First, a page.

By DOTTIE KRAMER
The Carroll County Times
UNION BRIDGE, Md. (AP) — Alzheimer’s affects about 5.4 million people in the United States and, as of 2010, about 86,000 people in Maryland, according to the Alzheimer’s Association. Next month, three people with Carroll County ties will dance to help raise awareness and money for the Association.READ MORE: National Weather Service Confirms EF-1 Tornado Hit Bowie, Second Tornado In Anne Arundel County
Jane Sewell, a Union Bridge resident and executive director of the Union Mills Homestead, is going to be dancing at the association’s Memory Ball April 13. The following weekend, Mount Airy couple Mary Beth Luber and Ryan Burns will dance at the Forget-Me-Not gala.
Alzheimer’s is a type of dementia that causes problems with memory, thinking and behavior, according to the Alzheimer’s Association website, and is the most common form of dementia.
Caryn Sagal, a public relations consultant for the Alzheimer’s Association, said that the Memory Ball and the Forget-Me-Not gala have very similar premises, with different participants and different locations. Both affairs, held in Baltimore and Frederick, respectively, are major fundraisers for the Alzheimer’s Association and will feature “Dancing with the Stars” style competitions.
Nine couples will be dancing at the Memory Ball and 11 couples at Forget-Me-Not, and will be judged on their technique, Sagal said. The Judge’s Choice Trophy will be presented to the dancer with the best technical skill and a second trophy will go to the dancer who raised the most money for Alzheimer’s research through online voting.
People can vote online at http://www.alz.org/maryland and make a donation.
Sewell, who has been actively involved with the Alzheimer’s Association for quite some time and was co-chair of the Memory Ball from 2009 to 2011, said she has done other types of dance before, but this will be her first foray into ballroom dancing.
“It’s a lot of fun. I’ve been having a blast in rehearsals,” she said.
Sewell will be dancing in memory of her cousin Robert Sargent Shriver, who died after an eight-year battle with Alzheimer’s in January 2011.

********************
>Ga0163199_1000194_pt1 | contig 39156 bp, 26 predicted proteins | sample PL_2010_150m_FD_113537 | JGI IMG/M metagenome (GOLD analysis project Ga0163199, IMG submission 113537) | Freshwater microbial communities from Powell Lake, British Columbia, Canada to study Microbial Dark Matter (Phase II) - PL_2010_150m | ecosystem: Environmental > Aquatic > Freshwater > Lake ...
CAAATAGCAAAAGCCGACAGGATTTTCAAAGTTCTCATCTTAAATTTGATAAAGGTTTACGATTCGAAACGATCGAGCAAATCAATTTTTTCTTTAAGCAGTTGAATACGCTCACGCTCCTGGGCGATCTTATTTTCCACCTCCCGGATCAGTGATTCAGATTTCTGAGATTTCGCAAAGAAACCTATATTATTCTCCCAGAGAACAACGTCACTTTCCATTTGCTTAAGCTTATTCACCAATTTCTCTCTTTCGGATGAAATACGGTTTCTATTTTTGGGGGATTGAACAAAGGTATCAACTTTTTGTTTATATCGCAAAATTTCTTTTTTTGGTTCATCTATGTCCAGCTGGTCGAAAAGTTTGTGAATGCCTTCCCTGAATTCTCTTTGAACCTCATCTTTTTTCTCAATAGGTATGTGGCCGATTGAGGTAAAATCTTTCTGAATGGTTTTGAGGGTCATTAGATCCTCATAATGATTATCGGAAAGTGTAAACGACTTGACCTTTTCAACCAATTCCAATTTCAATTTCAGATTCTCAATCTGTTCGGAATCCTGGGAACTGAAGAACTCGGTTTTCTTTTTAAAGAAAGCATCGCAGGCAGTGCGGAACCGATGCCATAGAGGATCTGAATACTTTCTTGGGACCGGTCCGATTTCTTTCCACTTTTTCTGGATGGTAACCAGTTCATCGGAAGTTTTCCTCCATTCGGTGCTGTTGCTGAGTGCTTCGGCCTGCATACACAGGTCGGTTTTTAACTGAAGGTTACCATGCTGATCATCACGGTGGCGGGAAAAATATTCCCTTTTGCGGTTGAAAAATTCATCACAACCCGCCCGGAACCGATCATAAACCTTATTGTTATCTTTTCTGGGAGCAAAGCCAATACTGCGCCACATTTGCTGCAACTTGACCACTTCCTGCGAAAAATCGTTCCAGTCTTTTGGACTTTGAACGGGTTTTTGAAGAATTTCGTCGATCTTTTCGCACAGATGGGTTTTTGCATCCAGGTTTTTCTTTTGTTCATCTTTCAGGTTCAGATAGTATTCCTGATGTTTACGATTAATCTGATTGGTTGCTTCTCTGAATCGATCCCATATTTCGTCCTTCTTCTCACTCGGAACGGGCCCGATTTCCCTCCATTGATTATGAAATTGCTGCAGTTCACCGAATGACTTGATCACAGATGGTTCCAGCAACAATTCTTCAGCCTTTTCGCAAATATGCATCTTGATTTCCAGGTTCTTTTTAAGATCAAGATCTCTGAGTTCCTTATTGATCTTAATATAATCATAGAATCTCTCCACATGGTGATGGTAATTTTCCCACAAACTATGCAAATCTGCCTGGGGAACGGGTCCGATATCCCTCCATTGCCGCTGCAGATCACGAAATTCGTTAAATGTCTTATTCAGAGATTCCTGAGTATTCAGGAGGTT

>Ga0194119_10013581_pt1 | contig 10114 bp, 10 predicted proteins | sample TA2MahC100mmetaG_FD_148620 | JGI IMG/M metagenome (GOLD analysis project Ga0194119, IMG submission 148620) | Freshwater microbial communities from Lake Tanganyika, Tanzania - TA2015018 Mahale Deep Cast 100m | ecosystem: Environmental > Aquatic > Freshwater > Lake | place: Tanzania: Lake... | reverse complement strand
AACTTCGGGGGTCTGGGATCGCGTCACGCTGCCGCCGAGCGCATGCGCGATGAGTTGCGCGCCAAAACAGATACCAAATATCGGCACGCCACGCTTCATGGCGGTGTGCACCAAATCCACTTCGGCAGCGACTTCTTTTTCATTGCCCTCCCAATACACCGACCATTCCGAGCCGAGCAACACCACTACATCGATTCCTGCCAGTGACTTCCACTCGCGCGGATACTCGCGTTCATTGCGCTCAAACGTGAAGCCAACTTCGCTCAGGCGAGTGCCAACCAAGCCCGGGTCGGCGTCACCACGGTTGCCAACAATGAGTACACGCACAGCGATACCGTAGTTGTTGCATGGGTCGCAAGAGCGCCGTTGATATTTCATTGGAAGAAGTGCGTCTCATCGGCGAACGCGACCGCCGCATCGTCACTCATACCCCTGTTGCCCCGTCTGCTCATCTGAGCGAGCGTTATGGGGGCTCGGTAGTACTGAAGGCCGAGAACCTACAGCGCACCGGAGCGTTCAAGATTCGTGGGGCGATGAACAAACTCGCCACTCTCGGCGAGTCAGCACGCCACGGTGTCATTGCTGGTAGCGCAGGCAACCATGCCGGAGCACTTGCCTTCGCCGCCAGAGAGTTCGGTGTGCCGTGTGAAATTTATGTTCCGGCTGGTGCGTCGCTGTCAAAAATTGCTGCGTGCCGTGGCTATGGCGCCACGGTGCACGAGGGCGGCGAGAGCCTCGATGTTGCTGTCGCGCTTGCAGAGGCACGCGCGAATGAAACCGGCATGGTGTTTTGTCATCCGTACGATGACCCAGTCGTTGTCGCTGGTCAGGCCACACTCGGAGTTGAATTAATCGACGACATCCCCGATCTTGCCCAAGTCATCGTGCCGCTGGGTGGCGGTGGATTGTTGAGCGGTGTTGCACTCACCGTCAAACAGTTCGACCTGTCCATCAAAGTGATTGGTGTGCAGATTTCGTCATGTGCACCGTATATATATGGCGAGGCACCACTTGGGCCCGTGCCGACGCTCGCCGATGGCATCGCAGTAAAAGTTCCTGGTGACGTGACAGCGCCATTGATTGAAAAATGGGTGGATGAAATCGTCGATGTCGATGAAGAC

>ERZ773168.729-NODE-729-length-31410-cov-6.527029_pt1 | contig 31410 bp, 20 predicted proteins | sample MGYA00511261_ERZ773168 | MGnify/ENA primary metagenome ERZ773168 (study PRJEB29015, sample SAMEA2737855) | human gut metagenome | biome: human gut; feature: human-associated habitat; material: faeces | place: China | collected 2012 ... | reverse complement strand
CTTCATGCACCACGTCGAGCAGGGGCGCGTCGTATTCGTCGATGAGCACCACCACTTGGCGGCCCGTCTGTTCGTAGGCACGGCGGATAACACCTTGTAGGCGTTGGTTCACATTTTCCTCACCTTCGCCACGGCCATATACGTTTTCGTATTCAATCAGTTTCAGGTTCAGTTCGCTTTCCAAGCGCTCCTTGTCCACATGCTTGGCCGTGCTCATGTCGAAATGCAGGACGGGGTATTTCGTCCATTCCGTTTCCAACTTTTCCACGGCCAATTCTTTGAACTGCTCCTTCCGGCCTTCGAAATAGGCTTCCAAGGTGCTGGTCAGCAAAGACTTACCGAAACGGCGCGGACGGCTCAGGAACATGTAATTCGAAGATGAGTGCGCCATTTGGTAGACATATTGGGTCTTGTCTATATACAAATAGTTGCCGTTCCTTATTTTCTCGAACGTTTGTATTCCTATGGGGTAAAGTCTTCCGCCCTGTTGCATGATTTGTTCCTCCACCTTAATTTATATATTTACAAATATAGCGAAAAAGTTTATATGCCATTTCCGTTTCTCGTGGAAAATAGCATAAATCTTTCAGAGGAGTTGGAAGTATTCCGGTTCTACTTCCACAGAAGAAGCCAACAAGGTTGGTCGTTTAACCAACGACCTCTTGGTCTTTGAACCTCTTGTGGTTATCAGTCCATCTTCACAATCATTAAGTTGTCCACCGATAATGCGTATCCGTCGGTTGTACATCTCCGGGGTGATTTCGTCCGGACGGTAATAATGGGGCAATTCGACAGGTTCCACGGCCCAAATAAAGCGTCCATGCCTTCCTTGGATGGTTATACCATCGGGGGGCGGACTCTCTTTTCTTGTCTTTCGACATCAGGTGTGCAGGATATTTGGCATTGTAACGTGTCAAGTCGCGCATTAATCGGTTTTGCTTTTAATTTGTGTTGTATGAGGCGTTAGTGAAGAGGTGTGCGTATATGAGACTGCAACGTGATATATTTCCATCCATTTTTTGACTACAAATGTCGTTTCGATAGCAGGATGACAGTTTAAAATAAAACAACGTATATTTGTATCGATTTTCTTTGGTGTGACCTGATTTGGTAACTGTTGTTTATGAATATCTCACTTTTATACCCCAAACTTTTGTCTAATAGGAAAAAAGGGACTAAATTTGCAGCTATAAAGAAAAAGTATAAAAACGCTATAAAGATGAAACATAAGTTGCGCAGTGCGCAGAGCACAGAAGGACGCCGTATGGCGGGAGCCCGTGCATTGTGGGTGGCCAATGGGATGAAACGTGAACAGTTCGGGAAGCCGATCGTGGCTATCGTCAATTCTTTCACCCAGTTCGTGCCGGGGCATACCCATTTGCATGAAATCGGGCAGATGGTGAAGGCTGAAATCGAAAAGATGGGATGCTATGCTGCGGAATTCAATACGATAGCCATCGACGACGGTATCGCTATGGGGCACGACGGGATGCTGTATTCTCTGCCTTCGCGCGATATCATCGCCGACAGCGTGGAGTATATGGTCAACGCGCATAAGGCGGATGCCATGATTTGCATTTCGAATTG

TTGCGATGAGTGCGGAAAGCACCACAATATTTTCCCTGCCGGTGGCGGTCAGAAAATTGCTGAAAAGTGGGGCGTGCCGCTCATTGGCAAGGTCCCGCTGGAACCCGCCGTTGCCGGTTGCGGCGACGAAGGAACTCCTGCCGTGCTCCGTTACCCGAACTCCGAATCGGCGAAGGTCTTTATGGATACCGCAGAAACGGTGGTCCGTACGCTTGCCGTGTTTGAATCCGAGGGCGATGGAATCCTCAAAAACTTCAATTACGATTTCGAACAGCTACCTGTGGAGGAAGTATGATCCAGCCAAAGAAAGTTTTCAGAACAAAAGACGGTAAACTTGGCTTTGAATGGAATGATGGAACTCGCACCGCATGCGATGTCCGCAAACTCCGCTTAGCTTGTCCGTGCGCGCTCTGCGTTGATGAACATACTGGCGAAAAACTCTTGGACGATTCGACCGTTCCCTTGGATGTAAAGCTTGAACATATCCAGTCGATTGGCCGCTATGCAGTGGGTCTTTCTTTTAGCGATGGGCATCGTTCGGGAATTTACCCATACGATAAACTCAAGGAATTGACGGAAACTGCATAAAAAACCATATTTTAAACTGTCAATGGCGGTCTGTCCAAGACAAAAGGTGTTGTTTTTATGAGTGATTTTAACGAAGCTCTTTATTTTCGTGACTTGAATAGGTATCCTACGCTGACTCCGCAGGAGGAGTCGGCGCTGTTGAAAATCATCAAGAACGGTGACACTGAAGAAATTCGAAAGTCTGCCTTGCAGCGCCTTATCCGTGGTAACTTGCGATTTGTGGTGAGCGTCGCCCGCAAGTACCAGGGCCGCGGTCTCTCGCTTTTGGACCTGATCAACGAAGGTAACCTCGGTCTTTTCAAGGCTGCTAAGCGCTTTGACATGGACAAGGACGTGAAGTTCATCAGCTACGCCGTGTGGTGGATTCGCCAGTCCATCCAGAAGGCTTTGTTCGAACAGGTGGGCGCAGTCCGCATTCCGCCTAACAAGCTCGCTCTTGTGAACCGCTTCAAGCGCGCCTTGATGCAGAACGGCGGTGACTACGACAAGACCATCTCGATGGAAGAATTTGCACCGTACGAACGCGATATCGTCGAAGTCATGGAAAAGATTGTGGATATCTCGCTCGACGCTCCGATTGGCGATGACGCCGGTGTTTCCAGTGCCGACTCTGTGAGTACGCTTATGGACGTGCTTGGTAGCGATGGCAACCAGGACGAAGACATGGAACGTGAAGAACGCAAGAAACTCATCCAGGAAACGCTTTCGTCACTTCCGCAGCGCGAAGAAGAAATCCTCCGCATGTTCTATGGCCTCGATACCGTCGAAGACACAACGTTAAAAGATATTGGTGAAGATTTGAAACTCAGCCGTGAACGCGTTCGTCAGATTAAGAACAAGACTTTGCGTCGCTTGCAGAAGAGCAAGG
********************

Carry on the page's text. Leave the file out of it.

Shriver, a Westminster native, married Eunice Kennedy in 1953. He was the first director of the Peace Corps and an ambassador to France.READ MORE: ‘It’s Not Working,’ Council Member Frustrated At Relentless Violence In Baltimore As Police Defend Crime Plan
“It’s really important to me that the connection with my cousin is made; that I’m dancing in his memory,” Sewell said.
Sewell and her partner, professional dancer Matthew Misroch, will perform a number from “Dirty Dancing.”
“She’s emulating Jennifer Gray and he’s emulating Patrick Swayze,” said John McCraw, Sewell’s chorographer and owner of the Arthur Murray Dance Studio in Towson where she has been practicing.
McGraw said Sewell is a great dancer, but that she was quick to shoot down doing the famous “Dirty Dancing” lift.
“We have a few tricks up our sleeve,” McCraw said.
Sewell said she was not nervous yet, but she’s sure she will be as the dance comes closer.
As of Tuesday, Sewell had raised $7,150, putting her in fourth place of the nine dancers in total money raised.
Luber, whose parents own an in-home care business called Right at Home, and Burns, who works for Right at Home, will be performing at the Forget-Me-Not Gala. So far, the couple has raised $553 toward their $3,500 goal, according to the Alzheimer’s Association website.
Luber is a gerontology — the study of aging — major at Hood College in Frederick. Burns became involved with the Alzheimer’s Association this year after losing his great-grandfather to dementia.
“I’m not too nervous to dance,” Burns said. “I’m confident that that our instructor will teach us well.”MORE NEWS: Civil Rights Lawyer Ben Crump Joins Lawsuit Against Baltimore City Public Schools
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